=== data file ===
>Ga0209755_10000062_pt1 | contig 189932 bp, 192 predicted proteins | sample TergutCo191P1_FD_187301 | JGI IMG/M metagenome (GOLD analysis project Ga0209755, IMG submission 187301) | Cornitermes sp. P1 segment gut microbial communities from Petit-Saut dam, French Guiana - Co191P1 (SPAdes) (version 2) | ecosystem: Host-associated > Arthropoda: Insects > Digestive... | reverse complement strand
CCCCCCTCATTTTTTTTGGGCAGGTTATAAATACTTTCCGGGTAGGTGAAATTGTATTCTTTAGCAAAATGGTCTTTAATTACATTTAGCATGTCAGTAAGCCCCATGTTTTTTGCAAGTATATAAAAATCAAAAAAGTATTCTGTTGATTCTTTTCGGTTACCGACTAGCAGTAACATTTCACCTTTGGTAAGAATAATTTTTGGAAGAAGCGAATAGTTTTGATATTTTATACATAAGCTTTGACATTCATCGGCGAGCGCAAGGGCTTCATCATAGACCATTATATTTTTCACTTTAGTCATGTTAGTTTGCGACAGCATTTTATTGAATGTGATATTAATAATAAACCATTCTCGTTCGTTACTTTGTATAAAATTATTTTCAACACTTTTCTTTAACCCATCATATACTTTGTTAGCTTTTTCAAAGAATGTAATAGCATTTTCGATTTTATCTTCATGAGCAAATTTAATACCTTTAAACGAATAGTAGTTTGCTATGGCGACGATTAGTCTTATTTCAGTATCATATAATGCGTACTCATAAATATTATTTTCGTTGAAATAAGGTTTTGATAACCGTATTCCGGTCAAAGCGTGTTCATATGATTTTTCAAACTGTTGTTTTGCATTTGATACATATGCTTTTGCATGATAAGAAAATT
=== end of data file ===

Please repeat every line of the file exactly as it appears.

>Ga0209755_10000062_pt1 | contig 189932 bp, 192 predicted proteins | sample TergutCo191P1_FD_187301 | JGI IMG/M metagenome (GOLD analysis project Ga0209755, IMG submission 187301) | Cornitermes sp. P1 segment gut microbial communities from Petit-Saut dam, French Guiana - Co191P1 (SPAdes) (version 2) | ecosystem: Host-associated > Arthropoda: Insects > Digestive... | reverse complement strand
CCCCCCTCATTTTTTTTGGGCAGGTTATAAATACTTTCCGGGTAGGTGAAATTGTATTCTTTAGCAAAATGGTCTTTAATTACATTTAGCATGTCAGTAAGCCCCATGTTTTTTGCAAGTATATAAAAATCAAAAAAGTATTCTGTTGATTCTTTTCGGTTACCGACTAGCAGTAACATTTCACCTTTGGTAAGAATAATTTTTGGAAGAAGCGAATAGTTTTGATATTTTATACATAAGCTTTGACATTCATCGGCGAGCGCAAGGGCTTCATCATAGACCATTATATTTTTCACTTTAGTCATGTTAGTTTGCGACAGCATTTTATTGAATGTGATATTAATAATAAACCATTCTCGTTCGTTACTTTGTATAAAATTATTTTCAACACTTTTCTTTAACCCATCATATACTTTGTTAGCTTTTTCAAAGAATGTAATAGCATTTTCGATTTTATCTTCATGAGCAAATTTAATACCTTTAAACGAATAGTAGTTTGCTATGGCGACGATTAGTCTTATTTCAGTATCATATAATGCGTACTCATAAATATTATTTTCGTTGAAATAAGGTTTTGATAACCGTATTCCGGTCAAAGCGTGTTCATATGATTTTTCAAACTGTTGTTTTGCATTTGATACATATGCTTTTGCATGATAAGAAAATT